Seismic Studies on the Grid Western Half of the Ross Ice Shelf: RIGGS I and RIGGS II

  1. Charles R. Bentley and
  2. Dennis E. Hayes
  1. James D. Robertson1 and
  2. Charles R. Bentley2

Published Online: 16 MAR 2013

DOI: 10.1029/AR042p0055

The Ross Ice Shelf: Glaciology and Geophysics

The Ross Ice Shelf: Glaciology and Geophysics

How to Cite

Robertson, J. D. and Bentley, C. R. (1990) Seismic Studies on the Grid Western Half of the Ross Ice Shelf: RIGGS I and RIGGS II, in The Ross Ice Shelf: Glaciology and Geophysics (eds C. R. Bentley and D. E. Hayes), American Geophysical Union, Washington, D. C.. doi: 10.1029/AR042p0055

Author Information

  1. 1

    ARCO Oil and Gas Company, Dallas, Texas 75221

  2. 2

    Geophysical and Polar Research Center, University of Wisconsin, Madison, Wisconsin 53706

Publication History

  1. Published Online: 16 MAR 2013
  2. Published Print: 1 JAN 1990

ISBN Information

Print ISBN: 9780875901954

Online ISBN: 9781118664735

SEARCH

Keywords:

  • Anisotropy;
  • Average compressional wave velocity;
  • Density and elastic moduli;
  • Ice thickness and sea-bottom topography;
  • Sea-bottom reflection coefficients and acoustic impedances;
  • Sea bottom slopes;
  • Ultrasonic velocity measurements;
  • Velocities of compressional (P) and shear (S) waves

Summary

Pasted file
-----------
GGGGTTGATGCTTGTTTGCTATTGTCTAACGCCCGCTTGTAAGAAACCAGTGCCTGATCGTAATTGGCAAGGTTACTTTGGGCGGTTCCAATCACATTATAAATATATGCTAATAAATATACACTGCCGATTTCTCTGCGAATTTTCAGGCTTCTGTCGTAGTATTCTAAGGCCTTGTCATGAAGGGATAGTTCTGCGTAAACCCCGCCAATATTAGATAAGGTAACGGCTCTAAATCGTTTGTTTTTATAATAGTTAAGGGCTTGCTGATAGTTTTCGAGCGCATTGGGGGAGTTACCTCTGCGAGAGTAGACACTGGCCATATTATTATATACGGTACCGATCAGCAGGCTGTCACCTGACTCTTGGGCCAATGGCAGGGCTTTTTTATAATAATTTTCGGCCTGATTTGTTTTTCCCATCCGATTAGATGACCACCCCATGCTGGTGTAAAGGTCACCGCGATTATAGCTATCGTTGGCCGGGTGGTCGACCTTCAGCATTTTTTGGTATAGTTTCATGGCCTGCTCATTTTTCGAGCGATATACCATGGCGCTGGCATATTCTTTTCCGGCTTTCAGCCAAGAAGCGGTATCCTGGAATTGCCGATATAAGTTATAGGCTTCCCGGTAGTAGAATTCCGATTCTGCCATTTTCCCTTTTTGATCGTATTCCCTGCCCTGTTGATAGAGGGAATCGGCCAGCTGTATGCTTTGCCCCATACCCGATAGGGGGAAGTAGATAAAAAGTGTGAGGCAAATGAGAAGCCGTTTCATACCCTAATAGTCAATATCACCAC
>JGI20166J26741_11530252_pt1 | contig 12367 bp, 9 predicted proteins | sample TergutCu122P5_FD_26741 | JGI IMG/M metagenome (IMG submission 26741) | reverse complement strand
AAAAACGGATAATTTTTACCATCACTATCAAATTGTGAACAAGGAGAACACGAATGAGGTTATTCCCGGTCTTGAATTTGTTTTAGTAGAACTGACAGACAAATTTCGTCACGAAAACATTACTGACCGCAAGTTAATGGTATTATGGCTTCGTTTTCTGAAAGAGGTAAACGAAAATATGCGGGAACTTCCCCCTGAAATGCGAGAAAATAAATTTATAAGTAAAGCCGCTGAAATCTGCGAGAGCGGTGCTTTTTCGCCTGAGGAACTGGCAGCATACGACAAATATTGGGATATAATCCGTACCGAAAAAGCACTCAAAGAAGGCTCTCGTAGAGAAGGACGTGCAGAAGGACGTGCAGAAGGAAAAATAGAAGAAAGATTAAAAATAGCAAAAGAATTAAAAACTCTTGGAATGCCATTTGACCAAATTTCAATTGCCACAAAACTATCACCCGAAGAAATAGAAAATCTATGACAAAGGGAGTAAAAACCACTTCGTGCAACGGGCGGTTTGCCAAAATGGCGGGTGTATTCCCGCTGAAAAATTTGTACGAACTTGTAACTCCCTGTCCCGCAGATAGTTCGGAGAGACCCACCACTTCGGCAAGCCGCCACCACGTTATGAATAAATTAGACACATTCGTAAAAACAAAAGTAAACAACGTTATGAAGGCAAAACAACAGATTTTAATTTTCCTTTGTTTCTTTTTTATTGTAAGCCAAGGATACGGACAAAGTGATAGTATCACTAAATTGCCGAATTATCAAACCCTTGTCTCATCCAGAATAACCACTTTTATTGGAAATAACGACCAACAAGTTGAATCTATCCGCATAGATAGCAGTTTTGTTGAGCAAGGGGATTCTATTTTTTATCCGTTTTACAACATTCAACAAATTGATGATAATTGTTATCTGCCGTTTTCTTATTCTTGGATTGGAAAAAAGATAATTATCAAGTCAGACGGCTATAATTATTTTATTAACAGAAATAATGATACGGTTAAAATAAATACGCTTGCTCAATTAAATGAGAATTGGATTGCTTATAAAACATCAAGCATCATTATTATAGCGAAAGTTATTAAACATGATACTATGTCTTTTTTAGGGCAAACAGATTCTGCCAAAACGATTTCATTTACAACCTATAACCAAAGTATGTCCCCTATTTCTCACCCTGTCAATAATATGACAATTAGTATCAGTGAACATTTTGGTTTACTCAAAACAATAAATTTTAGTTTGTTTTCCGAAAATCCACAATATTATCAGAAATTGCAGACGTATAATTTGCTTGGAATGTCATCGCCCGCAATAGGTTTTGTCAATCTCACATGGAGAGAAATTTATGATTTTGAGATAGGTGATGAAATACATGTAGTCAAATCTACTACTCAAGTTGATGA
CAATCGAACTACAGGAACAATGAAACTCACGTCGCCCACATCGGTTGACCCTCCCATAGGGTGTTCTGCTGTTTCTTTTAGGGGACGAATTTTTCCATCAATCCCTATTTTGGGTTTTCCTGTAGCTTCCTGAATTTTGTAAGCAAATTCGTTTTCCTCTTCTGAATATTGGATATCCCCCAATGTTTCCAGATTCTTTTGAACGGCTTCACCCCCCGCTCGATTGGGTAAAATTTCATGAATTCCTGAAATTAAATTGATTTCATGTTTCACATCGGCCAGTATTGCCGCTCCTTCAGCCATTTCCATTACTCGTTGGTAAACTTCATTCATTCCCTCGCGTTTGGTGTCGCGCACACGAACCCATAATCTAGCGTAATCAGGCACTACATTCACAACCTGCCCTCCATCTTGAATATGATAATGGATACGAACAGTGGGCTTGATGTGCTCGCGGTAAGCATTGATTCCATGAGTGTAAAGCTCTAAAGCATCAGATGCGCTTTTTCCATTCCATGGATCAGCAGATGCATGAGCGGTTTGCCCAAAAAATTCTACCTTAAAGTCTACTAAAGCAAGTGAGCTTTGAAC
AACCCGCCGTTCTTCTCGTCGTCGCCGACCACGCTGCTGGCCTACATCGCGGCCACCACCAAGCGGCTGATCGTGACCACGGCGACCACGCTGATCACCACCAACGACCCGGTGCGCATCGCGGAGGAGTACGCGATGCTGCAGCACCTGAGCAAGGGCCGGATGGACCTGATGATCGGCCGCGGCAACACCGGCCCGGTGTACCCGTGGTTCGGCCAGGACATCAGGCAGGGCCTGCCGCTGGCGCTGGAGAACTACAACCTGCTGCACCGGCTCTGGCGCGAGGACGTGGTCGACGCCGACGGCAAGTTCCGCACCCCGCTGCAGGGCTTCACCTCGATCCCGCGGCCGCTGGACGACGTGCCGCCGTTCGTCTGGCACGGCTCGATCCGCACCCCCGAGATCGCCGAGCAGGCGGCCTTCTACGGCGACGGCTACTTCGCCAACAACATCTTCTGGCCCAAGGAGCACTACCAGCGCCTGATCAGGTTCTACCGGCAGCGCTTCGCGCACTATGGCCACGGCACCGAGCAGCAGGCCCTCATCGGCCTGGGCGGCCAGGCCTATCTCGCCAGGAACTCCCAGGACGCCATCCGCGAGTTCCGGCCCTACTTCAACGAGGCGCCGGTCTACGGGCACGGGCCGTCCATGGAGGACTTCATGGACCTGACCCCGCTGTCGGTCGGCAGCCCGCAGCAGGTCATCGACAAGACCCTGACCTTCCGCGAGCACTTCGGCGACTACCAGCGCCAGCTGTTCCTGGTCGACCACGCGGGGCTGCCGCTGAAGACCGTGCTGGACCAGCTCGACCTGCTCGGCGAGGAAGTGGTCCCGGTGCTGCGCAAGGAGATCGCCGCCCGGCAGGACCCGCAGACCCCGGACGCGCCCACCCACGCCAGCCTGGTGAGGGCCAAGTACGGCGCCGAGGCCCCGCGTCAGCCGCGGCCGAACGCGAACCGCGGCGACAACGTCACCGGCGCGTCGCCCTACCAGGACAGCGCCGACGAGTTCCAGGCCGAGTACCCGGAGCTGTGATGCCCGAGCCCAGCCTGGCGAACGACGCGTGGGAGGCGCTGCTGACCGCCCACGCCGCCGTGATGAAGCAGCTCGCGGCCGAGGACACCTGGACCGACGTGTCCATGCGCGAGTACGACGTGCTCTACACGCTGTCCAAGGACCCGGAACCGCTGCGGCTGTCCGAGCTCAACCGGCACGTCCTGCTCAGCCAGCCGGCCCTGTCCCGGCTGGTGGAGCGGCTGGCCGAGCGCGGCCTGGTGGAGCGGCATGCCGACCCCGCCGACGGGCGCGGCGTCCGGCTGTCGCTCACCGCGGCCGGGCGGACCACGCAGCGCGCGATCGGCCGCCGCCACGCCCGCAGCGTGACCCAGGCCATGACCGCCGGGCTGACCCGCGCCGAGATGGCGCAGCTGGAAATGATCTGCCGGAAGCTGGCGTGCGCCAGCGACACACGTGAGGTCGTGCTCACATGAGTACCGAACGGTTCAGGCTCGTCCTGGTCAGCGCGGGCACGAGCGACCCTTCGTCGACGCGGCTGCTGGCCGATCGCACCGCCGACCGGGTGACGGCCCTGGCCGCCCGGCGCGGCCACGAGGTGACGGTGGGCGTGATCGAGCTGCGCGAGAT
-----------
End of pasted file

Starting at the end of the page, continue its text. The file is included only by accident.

Airlifted geophysical surveys were carried out on the grid western half of the Ross Ice Shelf, Antarctica, during the austral summers of 1973–1974 and 1974–1975, as part of the Ross Ice Shelf Geophysical and Glaciological Survey (RIGGS). Seismic reflection records were obtained at 76 stations, seismic short-refraction records at nine stations, seismic long-refraction records at four stations, radar-sounding reflection records at 93 stations, and gravity measurements at 89 stations. The seismic results, supplemented by radar-sounding measurements of ice thickness, are discussed here. The P wave velocity increases from about 500 m s-1 at the surface to 3811±7 m s−1 at depths of 70–80 m in the ice, and the S wave velocity increases from about 300 m s−1 at the surface to about 1970 m s−1 at 60 m. The maximum P wave velocity is significantly lower than the maximum velocity (3850 m s−1) in grounded ice sheets at the same mean annual surface temperature. The average P wave velocity through the ice shelf is 3688±15 m s−1. Densities and elastic moduli computed from seismic velocities are consistent with densities measured on ice cores and elastic moduli determined in laboratory experiments on ice. Significant depths in the densification process of the firn have been located by analysis of the seismic velocity gradients at 11±2 m (the “critical depth”), 25±10 m (significance uncertain), and 46±8 m (the firn-ice boundary). There is S wave velocity anisotropy in the firn that probably is caused by layered structure, but comparison between seismic and radar echo times shows no evidence of an average preferred orientation of crystallographic c axes in the body of the ice shelf. A complete listing of ice and water layer thicknesses and ocean bottom elevations is given. These results have already been discussed elsewhere. Sea bottom slopes are locally similar to regional slopes, which suggests that the seabed is relatively smooth at wavelengths of a few kilometers. Interval velocities and acoustic impedances in the layer of sediment at the seafloor match those expected for unconsolidated glacial marine till. A seismic reflector at a depth of 50–150 m within the till probably correlates with a glacial erosional surface previously discovered in sediments in the Ross Sea. The best estimate of the P wave velocity in seismic basement at long-refraction seismic stations is 5.5–5.7 km s−1 One or two kilometers of lower-velocity rocks and sediments overlie basement beneath three floating stations; on Crary Ice Rise basement lies about three quarters of a kilometer beneath the ice.